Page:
Take the 50-something lawyer who, fearing Alzheimer's, came in for an MRI and got good news and bad news. He was fine, but his brain lacked a corpus callosum, the wrist-thick stalk that normally connects the brain's hemispheres. Still, he enjoyed a successful practice and had a verbal IQ of around 130 and a nonverbal IQ above 90.
The patient exhibited subtle signs of abnormal behavior, says Warren S. Brown, a neuropsychologist who studies mind-body questions at the Fuller Theological Seminary in Pasadena, Calif.: "He just seemed odd--not remarkable, but he missed the point of social interaction." Brown adds that patients without a corpus callosum often do not get the point of jokes or understand pictures.
Of course, most brain abnormalities are found because neurologists had reason to look for them. To get around such bias, Elliott Sherr, a neurologist at the University of San Francisco, decided to study all the MRIs his university's hospital had taken. One in several thousand turned out to lack the corpus callosum. "Most times you'd get the 'Aha!' reaction," Sherr says. "So-and-so has had behavioral difficulties, and until then nobody had been able to put a finger on it." But for at least one patient, he adds, the finding had come as a complete surprise.
Equally illuminating are the patients whose corpus callosum has been surgically severed in an effort to control epileptic seizures. Michael S. Gazzaniga, director of the Center for Cognitive Neuroscience at Dartmouth College, observes that their unimpaired intelligence is inexplicable. "How come after splitting the brain, the overall cognitive capacity of the left hemisphere doesn't diminish?" he asks. "After all, half of the cortex is no longer available to it."
Some evidence suggests that people born without a callosum benefit from enhanced development of subsidiary bridges between the hemispheres. Yet even this workaround cannot explain the competence of epileptic children who have had an entire hemisphere removed to control seizures. In one case, documented in 1975 by the late neuropsychologist Aaron Smith, a baby who underwent the operation grew up to finish college, get a responsible job, and score above average on intelligence tests. A study of many such children at the Johns Hopkins Children's Center found no intellectual deficits.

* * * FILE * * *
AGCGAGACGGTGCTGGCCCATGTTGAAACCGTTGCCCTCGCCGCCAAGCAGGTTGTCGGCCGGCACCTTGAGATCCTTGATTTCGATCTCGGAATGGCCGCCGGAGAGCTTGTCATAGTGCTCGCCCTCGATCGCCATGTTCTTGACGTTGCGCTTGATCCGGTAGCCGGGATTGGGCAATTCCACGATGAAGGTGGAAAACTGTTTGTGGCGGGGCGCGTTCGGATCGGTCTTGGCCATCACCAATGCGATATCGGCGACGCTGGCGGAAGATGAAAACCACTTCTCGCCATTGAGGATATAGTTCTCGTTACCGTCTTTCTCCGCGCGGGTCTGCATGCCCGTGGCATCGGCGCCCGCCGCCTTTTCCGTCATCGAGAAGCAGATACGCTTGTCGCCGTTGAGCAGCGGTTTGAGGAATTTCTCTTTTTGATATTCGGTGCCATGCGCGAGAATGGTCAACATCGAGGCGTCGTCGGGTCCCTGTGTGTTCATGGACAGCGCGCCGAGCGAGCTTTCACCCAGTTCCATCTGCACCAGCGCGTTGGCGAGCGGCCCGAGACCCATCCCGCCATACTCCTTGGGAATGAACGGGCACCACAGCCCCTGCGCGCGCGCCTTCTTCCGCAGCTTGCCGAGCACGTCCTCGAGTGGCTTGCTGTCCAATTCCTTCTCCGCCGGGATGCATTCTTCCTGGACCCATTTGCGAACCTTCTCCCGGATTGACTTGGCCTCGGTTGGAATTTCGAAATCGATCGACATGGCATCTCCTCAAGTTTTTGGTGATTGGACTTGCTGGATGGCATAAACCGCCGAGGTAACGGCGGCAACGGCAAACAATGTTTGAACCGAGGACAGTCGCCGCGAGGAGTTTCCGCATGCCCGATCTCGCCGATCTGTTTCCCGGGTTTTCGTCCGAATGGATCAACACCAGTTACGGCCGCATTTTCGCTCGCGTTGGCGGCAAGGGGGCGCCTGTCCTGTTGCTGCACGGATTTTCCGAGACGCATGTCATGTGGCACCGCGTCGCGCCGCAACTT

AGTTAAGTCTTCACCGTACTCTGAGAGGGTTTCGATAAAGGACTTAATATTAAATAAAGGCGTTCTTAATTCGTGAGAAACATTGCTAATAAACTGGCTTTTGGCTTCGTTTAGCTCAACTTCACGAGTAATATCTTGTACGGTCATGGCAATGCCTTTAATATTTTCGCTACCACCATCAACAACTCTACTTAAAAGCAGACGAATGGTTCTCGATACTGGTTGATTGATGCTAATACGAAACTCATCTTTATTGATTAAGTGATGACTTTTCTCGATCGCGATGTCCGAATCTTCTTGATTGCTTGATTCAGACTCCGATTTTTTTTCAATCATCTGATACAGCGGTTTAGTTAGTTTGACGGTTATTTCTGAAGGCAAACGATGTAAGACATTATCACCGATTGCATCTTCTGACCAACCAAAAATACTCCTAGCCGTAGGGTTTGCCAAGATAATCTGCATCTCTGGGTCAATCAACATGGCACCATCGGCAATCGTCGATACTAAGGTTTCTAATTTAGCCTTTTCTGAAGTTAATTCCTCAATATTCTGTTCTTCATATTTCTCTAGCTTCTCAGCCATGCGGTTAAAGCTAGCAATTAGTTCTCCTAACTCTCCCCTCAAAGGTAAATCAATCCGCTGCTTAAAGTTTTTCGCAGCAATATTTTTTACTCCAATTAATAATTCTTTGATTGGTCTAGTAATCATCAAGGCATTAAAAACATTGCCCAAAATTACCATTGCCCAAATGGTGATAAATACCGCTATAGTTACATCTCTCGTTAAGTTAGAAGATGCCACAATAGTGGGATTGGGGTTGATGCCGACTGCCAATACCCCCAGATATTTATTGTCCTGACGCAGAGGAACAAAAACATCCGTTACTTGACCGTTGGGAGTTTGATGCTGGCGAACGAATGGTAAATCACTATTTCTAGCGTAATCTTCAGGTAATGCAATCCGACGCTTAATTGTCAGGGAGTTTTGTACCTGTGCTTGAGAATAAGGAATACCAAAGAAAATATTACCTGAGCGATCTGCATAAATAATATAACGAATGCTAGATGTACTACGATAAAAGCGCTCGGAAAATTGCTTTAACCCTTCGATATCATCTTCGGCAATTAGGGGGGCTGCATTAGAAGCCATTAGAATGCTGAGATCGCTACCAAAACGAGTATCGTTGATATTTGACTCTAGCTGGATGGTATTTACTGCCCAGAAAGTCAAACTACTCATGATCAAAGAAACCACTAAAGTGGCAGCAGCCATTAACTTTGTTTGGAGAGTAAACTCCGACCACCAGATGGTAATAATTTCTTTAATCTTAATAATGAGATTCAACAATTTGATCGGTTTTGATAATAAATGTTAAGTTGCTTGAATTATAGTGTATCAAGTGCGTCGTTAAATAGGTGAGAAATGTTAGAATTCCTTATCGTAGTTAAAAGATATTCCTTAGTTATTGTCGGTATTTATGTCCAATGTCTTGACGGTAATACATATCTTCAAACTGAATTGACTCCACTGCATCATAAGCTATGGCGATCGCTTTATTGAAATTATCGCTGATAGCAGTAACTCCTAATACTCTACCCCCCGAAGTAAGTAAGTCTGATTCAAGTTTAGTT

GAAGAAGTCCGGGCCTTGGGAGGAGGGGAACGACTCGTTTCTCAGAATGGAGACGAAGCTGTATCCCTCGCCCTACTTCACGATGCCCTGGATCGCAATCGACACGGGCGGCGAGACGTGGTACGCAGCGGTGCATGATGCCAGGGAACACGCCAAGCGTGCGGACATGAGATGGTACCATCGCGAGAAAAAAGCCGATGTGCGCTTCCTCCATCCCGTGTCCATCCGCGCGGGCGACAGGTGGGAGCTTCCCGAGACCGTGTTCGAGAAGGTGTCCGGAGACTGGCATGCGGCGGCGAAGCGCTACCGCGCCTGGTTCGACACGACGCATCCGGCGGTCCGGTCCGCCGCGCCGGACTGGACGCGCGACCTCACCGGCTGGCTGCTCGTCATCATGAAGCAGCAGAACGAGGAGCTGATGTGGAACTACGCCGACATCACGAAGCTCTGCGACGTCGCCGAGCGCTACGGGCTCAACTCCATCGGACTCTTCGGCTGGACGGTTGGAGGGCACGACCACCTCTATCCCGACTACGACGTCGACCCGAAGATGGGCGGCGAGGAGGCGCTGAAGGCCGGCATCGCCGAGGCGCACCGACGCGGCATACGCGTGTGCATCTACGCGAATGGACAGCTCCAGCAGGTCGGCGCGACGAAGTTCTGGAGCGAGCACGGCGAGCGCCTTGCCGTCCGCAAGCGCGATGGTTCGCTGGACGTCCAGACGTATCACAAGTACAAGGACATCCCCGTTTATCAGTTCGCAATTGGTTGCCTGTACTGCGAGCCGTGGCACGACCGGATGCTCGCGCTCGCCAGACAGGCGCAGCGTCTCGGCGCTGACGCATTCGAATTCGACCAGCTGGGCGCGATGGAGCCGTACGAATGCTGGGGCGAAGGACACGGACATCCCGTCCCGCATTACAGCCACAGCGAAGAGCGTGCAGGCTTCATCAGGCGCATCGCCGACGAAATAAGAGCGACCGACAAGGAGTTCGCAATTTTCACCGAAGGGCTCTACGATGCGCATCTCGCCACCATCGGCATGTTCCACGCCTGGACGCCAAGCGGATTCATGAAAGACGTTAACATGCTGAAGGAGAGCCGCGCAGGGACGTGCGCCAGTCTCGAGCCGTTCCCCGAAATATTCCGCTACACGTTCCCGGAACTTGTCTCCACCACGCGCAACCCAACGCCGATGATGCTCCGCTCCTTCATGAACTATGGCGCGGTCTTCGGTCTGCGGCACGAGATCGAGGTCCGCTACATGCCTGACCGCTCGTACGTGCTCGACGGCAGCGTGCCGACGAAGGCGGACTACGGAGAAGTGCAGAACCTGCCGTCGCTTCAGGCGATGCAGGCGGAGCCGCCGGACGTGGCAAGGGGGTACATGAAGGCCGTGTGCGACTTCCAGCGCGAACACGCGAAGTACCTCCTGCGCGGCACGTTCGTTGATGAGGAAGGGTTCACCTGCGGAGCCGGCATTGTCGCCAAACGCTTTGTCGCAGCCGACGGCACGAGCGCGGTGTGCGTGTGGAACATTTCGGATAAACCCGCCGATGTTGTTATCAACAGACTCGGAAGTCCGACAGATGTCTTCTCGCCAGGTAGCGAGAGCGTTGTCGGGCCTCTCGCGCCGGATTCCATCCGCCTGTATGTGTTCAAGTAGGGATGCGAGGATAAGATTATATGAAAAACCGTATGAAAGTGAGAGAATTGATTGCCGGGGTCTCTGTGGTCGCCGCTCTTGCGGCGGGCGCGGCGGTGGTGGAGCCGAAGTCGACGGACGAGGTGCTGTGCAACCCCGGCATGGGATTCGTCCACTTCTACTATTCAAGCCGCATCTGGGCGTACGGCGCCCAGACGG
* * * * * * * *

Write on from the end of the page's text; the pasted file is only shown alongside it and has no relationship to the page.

Then there are the people who just happen to have very small brains. Although a disproportionate number are mentally handicapped, many end up in the general school population, performing no worse than others on IQ tests. At least one celebrated intellectual, French writer Anatole France, had a brain just two-thirds the normal size. That puts him right in the middle of the range for Homo erectus, some 200,000 years ago.
Whatever benefit big brains provide, it has to be big itself to offset the huge metabolic cost of feeding the organ--some 20 to 25 percent of all calories consumed--as well as the dangers involved in giving birth to a big-headed baby. Two recent papers in Science conclude that two genes affecting brain size expanded through the population, under the influence of natural selection, well after modern humans emerged; one was under selection as recently as 5,000 years ago.
So if intellect isn't the point, what is a big brain for? Perhaps the extra capacity serves as backup in case we get hit on the head or lose too many neurons to the ravages of old age. Or maybe it archives the decades-long accumulation of knowledge that makes veteran hunter-gatherers more productive than novices. Another theory holds that the brain evolved to vent heat so we could hunt at high noon, when the lions slept. Finding the reason for humanity's swollen skull undoubtedly will take more brainpower.